by Aaron Levy
Over the last 24 hours, acts of hate crime have traversed the United States, transforming civic landscapes and educational institutions – including the University of Pennsylvania, where we are based – into spaces of intimidation and fear. We deplore these disgusting acts and we call on the president-elect to denounce them. They are directly tied to his words and actions and have emboldened a culture of hate and the activities of groups like the Klan.
Fundamentally, this election has been about our capacity to show empathy and love for our fellow human beings. As an organization, we are committed to embodying these practices and enabling this capacity in others. Slought is thus deeply troubled and saddened by the responses of hatred that we've been seeing, hearing and experiencing in the greater Philadelphia region and across the country. We feel compelled to redouble our commitment to a culture of care.
In these dark times, there is a need for safe spaces and sanctuaries like Slought where people can come together to care for and reflect with one another, privately and publicly. We are committed to constructing this space and invite you to learn more about us through our upcoming programs, free and open to all. We urge individuals and institutions who are interested in working with us to help form a bulwark against the enduring legacy of racism, misogyny, and xenophobia in this country, and to stand in solidarity with those who have been harmed. Finally, we urge all institutions to resist the tendency to self-censor out of fear for the socio-political or financial consequences they may face.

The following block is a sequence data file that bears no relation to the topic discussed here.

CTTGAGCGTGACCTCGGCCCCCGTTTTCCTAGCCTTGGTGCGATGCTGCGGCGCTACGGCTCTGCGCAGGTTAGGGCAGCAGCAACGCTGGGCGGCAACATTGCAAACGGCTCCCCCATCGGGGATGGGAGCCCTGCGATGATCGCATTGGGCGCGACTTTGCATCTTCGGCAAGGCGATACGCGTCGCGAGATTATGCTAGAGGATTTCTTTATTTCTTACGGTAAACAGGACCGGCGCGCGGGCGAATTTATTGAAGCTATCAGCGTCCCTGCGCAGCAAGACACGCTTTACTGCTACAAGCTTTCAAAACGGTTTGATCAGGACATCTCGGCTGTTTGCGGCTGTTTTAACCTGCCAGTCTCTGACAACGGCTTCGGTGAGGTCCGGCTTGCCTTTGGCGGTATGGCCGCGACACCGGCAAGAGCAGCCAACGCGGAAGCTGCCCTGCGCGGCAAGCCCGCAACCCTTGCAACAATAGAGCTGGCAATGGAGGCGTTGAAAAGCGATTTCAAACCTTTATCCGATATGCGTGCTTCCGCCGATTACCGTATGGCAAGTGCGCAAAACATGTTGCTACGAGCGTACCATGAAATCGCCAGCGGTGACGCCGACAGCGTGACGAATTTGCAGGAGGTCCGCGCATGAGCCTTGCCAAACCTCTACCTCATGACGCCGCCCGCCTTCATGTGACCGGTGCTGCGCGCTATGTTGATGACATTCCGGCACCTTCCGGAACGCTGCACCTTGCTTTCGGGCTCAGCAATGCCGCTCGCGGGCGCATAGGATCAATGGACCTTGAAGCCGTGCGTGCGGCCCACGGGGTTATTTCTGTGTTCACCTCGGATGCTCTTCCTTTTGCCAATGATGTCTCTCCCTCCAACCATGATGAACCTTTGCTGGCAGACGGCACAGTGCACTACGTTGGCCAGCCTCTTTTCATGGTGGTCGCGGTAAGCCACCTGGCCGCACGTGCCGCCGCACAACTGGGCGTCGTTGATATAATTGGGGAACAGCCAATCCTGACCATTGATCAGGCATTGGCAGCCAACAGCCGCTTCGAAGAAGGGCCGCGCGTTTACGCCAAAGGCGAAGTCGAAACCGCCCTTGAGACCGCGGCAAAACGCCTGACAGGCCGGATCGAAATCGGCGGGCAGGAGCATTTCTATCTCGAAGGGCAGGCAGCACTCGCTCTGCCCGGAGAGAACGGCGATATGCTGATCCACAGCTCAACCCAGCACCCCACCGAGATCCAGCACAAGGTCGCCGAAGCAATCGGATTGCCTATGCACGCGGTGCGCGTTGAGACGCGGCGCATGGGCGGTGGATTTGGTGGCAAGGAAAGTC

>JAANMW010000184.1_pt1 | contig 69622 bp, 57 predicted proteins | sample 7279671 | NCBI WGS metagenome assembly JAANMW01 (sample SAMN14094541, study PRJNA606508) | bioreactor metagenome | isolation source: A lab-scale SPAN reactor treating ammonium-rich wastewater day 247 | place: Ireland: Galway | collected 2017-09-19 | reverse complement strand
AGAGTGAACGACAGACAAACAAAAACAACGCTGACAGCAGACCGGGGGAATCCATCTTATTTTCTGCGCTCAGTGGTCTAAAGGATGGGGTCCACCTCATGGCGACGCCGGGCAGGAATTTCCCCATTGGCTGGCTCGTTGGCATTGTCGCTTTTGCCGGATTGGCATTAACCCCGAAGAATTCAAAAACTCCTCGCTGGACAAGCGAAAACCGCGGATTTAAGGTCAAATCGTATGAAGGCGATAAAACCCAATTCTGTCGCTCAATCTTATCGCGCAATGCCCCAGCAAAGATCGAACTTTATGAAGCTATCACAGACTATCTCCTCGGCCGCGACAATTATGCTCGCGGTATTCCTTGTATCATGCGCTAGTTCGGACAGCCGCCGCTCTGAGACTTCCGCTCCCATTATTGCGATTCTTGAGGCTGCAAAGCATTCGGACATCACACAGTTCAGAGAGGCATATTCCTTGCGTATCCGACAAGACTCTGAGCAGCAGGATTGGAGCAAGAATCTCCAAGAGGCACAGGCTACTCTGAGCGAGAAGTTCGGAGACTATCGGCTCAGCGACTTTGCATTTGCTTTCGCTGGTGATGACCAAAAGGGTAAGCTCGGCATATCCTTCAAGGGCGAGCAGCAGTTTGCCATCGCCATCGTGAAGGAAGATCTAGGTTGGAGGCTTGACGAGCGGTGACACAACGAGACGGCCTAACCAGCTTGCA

In the coming weeks and months, staff and community at Slought will come together to strategically plan for the years ahead, both programmatically and institutionally. We remain committed to contesting policies that strip individuals of their freedoms and humanity, and to upholding the spirit of aesthetic and socio-political resistance we have always supported. We welcome your contributions and your voices throughout this process, and urge local funders and city officials to rise to the challenge and participate as well.
*This statement first appeared via email through "Slought Announcements" on November 12, 2016. It subsequently appeared on slought.org's "Advocacy Blog." Aaron Levy's statement is re-printed here with permission from the author.